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Coronary Artery Disease

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Coronary Artery Disease Guide

Christine Jeffries

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Heart Surgery: What Happened to Former President Clinton’s Heart?

By Dr. Carrie Jones Expert HERWriter
 
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As February is American Heart month, we take time to reflect upon cardiovascular disease, as it is the number one killer of Americans. Maybe you saw the news last week and watched former president Bill Clinton undergo a long hospital stay for his blocked arteries, again. Back in 2004, he had quadruple bypass surgery. The surgery was expected to last about 10 years, however, six years later he went back in for a re-do because of heart symptoms he experienced. In his case, the doctors used a stent to keep the vessels open, however, they expect he’ll be back in the next several years for more surgery.

A bypass is done when blood vessels that supply blood and oxygen to the heart itself become blocked. There are about one million surgeries done every year, however, this includes repeat offenders like former president Clinton. A typical bypass lasts about ten years, unless arteries become re-blocked sooner than expected.

During the bypass, surgeons take a piece of a healthy artery from elsewhere in the body and use it to re-route the blood flow around the blockage in the coronary artery that feed the heart. A person might undergo one, two, three, or four artery bypasses depending how many are involved and blocked.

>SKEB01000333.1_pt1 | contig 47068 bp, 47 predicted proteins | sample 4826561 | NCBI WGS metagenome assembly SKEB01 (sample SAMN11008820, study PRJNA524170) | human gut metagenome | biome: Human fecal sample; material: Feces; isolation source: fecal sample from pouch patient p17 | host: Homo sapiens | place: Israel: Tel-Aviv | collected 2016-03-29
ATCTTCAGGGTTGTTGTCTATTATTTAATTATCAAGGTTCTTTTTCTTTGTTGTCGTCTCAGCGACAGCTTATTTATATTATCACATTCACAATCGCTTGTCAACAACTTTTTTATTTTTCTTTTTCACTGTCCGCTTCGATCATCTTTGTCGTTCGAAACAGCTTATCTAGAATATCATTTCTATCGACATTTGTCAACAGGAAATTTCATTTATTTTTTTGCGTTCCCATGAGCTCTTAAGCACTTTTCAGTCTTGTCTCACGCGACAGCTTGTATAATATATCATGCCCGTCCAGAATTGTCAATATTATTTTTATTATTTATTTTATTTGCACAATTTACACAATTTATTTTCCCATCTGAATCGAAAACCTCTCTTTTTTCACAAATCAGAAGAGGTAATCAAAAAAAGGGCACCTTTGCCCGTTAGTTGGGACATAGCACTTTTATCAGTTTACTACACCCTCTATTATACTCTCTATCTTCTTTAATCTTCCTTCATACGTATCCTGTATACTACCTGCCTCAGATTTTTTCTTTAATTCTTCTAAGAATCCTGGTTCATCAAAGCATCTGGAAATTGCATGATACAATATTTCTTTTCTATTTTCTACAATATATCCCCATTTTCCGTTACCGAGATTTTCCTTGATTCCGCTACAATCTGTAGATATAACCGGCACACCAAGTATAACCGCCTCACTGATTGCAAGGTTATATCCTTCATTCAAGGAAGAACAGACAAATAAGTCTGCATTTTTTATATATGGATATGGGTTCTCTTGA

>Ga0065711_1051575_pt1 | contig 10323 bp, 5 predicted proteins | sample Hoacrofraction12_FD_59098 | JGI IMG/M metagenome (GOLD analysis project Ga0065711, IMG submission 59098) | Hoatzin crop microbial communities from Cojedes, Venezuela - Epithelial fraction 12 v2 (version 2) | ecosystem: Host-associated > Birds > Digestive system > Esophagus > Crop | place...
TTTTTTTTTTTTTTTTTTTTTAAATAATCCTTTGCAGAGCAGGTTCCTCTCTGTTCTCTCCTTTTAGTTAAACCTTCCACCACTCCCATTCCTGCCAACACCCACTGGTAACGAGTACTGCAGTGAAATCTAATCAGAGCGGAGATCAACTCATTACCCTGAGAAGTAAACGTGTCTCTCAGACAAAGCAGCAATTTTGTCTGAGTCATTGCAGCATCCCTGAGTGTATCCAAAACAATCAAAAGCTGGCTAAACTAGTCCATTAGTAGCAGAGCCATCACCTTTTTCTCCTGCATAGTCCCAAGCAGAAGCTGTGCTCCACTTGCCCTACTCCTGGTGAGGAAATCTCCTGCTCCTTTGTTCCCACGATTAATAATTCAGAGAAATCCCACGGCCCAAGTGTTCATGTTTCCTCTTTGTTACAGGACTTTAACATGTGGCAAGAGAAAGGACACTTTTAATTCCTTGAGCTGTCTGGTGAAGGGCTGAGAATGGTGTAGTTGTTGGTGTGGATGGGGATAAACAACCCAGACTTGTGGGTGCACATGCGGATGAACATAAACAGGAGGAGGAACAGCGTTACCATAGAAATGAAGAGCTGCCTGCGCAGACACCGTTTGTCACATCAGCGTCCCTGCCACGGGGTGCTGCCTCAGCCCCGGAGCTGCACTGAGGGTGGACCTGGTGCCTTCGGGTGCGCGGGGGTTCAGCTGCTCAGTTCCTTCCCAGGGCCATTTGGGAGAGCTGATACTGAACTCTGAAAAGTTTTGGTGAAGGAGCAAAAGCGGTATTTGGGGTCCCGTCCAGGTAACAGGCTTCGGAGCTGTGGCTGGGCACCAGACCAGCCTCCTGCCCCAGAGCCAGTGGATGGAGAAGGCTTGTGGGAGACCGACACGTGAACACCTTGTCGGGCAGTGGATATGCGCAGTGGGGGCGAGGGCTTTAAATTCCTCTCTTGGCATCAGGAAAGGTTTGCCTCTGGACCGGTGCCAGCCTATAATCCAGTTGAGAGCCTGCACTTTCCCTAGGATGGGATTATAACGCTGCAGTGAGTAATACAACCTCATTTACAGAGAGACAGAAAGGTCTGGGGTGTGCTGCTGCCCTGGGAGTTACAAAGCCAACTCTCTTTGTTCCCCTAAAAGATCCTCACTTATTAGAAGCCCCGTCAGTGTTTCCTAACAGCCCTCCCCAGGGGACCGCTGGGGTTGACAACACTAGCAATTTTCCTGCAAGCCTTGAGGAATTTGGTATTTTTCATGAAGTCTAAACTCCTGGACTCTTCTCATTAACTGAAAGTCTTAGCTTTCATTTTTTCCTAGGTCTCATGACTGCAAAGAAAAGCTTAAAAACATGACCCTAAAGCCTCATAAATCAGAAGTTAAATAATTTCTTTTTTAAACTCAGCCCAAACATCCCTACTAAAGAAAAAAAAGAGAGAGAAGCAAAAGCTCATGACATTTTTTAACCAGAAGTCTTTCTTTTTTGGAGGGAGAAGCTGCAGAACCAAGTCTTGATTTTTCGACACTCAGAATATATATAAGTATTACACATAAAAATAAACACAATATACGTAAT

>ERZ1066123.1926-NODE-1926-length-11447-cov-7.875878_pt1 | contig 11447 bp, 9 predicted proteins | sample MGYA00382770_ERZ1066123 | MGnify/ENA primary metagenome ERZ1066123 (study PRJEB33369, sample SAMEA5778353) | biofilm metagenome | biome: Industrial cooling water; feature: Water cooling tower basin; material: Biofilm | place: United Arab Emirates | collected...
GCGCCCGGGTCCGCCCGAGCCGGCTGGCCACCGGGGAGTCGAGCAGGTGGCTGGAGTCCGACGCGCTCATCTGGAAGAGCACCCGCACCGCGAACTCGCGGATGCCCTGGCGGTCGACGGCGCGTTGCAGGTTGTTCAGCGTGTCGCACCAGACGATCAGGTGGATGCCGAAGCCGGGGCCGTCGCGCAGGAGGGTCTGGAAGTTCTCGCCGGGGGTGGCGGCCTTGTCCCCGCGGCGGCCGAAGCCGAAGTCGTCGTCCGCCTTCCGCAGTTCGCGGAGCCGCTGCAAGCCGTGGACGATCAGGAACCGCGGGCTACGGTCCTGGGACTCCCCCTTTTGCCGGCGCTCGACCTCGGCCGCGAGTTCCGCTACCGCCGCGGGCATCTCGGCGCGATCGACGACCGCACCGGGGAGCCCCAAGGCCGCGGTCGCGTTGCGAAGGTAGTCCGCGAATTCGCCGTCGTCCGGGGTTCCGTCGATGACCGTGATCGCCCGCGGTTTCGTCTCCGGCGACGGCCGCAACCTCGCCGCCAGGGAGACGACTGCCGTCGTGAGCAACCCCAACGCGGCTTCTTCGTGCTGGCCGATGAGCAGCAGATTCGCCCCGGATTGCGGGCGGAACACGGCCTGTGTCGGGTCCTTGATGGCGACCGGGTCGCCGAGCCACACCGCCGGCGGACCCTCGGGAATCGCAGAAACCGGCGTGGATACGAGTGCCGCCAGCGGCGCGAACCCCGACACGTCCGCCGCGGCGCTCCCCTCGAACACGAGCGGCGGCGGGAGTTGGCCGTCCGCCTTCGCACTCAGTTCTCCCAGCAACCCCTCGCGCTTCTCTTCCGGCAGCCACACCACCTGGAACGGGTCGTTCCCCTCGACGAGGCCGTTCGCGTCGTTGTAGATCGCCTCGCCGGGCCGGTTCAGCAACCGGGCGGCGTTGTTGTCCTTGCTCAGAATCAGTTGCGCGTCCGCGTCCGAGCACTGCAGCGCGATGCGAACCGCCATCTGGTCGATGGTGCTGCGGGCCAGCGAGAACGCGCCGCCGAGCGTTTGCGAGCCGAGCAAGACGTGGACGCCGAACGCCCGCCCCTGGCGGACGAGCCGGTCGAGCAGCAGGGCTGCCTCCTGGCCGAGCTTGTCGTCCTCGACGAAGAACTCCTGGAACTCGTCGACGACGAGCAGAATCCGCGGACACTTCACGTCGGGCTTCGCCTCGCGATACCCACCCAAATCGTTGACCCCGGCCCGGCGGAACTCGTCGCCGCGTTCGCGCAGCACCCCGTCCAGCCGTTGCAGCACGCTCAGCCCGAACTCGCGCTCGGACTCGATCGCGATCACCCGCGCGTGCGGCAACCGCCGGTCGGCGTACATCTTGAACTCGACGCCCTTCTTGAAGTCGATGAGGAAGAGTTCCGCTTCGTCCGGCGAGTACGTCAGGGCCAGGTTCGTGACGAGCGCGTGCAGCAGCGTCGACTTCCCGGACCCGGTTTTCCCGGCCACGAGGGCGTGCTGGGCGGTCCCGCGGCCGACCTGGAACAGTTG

After the surgery, patients usually stay in the hospital for four to six days (like Clinton) while all their heart markers and blood pressures are monitored. After they are released, many go through cardiac rehabilitation that teaches them stress management techniques as well as diet and exercise programs.

The most common symptoms of a blocked artery are chest pain or tightness. This might radiate up to your jaw or down your arm and may or may not lead to a heart attack. Risk factors include elevated blood pressure (140/90 mmHg or higher), smoking, high cholesterol levels, overweight/obese, elevated blood sugars, sedentary lifestyle, poor diet, high stress and a family tree full of heart disease.

Do your part to reduce your risk factors by monitoring your blood pressure, cholesterol and blood sugar. Get your weight into a healthy BMI (body-mass index), start eating high fiber, more vegetable foods and start moving!

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We value and respect our HERWriters' experiences, but everyone is different. Many of our writers are speaking from personal experience, and what's worked for them may not work for you. Their articles are not a substitute for medical advice, although we hope you can gain knowledge from their insight.

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